TIAs and Posterior Circulation Problems with Prof Helen Dewey, Head of Austin Neurology


Gold from Prof Helen Dewey’s TIA and Posterior thecirculation talk at ED teaching February 23rd.  Look at her talk here

Thanks to Amanda for the YouTube link for the abnormal head impulse test (the guy in the video has a peripheral vestibular problem).  People with cerebellar problems have a normal test. Scott Weingart of EMCrit fame as an iphone approach.


  1. True TIAs last minutes and are resolved before we see them in ED.  They are diagnosed on history.
  2. Anyone who still has symptoms in ED is a stroke - highly likely to show a stoke on MRI even if they are almost back to normal.
  3. Strokes and TIA happen suddenly and patients are usually very well at the time.
  4. Don’t annoy neurologists by not doing a BSL.  Think about other causes like dissection (carotid, aorta) or vasculitis.
  5. Order a CTBrain – tells you if the patient is having multiple bilateral old strokes from paroxysmal AF, tells you the patient is bleeding, has subdural, has tumour, about strokes the patient might not be aware of (non dominatnt).
  6. Don’t call something a TIA if its really confusion, syncope, patient is unwell, the patient has lost consciousness without focal signs etc etc.
  7. The greatest risk of stroke after TIA is in 48 hours.  The risk drops substantially after this.  TIAs are a serious warning for bad things to happen to our patients.
  8. ABCD2 underestimates risk in Monash study but helps people focus on what needs to be done.
  9. What needs to be done: Investigations: Carotid Doppler, ECG and fasting bloods as an inpatient in short stay.

10.  How hard to you need to chase AF as a cause?  If multiple old bilateral infarcts embolism becomes more likely - chase hard or treat with warfarin.  Dilated atrium on echo might be enough to suggest it and commence warfarin (in the setting of multiple infarcts, especially if bilateral).  If no AF immediately apparent, the echo is not important and can be considered in high risk cases by the physician or neurologist when they see them as an outpatient non urgently.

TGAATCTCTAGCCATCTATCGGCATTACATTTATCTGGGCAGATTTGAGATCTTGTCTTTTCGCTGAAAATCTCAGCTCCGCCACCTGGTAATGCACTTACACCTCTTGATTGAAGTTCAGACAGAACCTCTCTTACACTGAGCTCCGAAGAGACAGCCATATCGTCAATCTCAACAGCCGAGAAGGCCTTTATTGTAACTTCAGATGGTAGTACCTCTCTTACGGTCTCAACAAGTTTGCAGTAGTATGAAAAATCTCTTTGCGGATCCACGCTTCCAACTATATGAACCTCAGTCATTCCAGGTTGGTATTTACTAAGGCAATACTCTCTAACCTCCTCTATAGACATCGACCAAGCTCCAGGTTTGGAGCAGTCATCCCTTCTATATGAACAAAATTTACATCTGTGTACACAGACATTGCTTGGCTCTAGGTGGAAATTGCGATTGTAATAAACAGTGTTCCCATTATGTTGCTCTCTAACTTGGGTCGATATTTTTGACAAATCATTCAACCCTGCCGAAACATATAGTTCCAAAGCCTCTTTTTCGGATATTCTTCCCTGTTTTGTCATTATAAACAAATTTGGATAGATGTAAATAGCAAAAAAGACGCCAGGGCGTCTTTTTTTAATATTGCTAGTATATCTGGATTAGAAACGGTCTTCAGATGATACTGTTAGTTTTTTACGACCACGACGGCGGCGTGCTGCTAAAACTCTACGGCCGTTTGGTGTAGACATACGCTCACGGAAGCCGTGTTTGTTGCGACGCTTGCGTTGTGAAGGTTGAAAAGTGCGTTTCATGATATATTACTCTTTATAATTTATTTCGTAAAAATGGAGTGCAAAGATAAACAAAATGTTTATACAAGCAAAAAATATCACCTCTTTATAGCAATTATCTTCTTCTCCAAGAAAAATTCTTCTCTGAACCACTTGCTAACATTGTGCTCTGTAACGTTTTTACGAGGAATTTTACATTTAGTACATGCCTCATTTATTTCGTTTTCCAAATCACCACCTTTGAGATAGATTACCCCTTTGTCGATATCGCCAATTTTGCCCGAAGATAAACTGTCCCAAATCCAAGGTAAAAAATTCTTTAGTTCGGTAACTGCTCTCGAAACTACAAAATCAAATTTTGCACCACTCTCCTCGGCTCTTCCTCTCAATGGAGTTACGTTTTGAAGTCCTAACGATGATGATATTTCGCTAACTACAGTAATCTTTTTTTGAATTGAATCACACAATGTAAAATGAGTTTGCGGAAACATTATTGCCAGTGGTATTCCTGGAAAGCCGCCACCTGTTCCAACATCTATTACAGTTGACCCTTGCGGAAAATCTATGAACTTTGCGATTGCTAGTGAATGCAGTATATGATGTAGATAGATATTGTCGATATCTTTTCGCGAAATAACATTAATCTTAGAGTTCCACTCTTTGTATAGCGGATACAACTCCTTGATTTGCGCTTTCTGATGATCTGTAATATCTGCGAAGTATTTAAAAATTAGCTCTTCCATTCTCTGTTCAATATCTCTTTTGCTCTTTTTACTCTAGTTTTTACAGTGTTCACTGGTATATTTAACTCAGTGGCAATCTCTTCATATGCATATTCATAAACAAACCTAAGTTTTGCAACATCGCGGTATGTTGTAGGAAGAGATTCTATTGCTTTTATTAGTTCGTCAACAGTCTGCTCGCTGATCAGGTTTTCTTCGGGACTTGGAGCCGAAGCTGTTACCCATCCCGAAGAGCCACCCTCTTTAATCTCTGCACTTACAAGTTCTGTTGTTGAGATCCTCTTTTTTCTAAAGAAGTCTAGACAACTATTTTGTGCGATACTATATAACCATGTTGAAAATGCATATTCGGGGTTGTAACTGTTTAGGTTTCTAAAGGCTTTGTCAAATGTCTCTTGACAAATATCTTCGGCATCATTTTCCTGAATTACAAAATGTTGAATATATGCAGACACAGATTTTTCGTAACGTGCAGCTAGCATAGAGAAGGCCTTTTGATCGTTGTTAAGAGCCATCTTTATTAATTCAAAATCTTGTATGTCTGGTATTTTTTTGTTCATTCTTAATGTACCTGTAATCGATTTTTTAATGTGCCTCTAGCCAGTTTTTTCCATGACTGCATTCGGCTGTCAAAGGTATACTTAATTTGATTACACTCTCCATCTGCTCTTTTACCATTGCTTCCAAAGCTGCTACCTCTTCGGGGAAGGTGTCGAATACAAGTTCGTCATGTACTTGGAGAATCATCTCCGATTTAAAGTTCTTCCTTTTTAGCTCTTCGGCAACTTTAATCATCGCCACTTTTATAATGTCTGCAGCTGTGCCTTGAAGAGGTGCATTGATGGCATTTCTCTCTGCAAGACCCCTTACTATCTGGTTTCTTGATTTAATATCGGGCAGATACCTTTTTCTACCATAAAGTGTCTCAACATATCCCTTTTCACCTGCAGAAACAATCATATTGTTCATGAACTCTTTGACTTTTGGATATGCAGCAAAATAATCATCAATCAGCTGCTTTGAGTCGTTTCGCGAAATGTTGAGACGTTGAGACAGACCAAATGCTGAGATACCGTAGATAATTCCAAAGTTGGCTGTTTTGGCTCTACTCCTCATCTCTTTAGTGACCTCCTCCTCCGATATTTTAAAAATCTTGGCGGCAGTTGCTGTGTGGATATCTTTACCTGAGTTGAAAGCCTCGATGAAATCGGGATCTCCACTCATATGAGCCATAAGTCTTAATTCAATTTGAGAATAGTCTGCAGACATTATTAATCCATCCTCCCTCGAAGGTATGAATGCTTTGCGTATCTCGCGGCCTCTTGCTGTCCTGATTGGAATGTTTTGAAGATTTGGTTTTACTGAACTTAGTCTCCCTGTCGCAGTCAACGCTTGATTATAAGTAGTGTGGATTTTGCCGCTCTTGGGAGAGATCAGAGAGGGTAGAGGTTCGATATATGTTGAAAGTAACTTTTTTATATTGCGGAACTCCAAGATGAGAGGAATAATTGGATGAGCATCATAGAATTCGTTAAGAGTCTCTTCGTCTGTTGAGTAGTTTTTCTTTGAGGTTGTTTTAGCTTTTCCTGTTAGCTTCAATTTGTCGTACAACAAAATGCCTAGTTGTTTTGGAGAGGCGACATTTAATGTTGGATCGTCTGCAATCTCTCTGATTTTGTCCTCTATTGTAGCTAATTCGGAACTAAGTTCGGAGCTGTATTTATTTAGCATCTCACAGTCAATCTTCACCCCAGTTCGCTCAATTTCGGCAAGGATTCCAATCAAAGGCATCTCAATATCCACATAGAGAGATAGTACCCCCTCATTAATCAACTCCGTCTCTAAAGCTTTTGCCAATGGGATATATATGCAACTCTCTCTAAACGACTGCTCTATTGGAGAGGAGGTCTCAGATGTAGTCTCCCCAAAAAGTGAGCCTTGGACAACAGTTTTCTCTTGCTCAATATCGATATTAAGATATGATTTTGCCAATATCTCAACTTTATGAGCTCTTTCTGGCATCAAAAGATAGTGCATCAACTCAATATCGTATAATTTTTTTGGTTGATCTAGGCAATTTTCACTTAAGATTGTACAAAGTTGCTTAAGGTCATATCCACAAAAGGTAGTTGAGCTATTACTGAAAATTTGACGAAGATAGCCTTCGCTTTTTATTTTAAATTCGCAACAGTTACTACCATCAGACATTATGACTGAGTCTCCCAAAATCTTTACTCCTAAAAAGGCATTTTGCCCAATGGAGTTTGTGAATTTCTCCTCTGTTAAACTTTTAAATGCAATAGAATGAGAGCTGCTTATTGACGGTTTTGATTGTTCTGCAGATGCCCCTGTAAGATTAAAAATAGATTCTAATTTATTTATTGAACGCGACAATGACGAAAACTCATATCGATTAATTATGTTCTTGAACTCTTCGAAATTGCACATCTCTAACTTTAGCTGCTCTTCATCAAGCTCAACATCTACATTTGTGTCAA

11.   If you diagnose >70% stenosis on carotid Doppler in SSOU then organise transfer same day for endarterectomy that is urgent.

12.   If you diagnose AF, commence them on warfarin immediately.

13.   You should feel bold and supported starting an ACEI and statin after fasting bloods in SSOU (unless the BP is <130systolic).

14.   Always upgrade their antiplatelet therapy – start aspirin or upgrade to assassantin.

 Basilar artery Thrombosis

The main event is often preceded by warning signs such as diplopia, bilateral visual disturbance, LOC WITH quadriparesis that resolves, dysarthria with quadriparesis/sensory loss.

Vertigo rarely/never a cause of posterior circulation ischaemia unless associated with hearing loss or other hard focal neurology. 

Once established: Quadriparesis and upgoing plantars classic. Lack of dolls eye reflex, pupil changes.

Add CT angiogram to CTB in this situation. Not looking for high tech angio 3D reconstructions like for aneurysms – basilar occlusion easy to see.

Basilar occlusion treatment: IV TPA if less than 4.5 hours (little to lose).  Consider time critical transfer for angiographic clot retrieval.

BASICS registry – No benefit of anything after 9 hours in severe cases – palliative.

Cerebeller Stroke

            If delayed presentation and well established significant stroke – beware – further swelling may cause brainstem compression and unconsciousness and require surgical decompression rapidly in the first few days.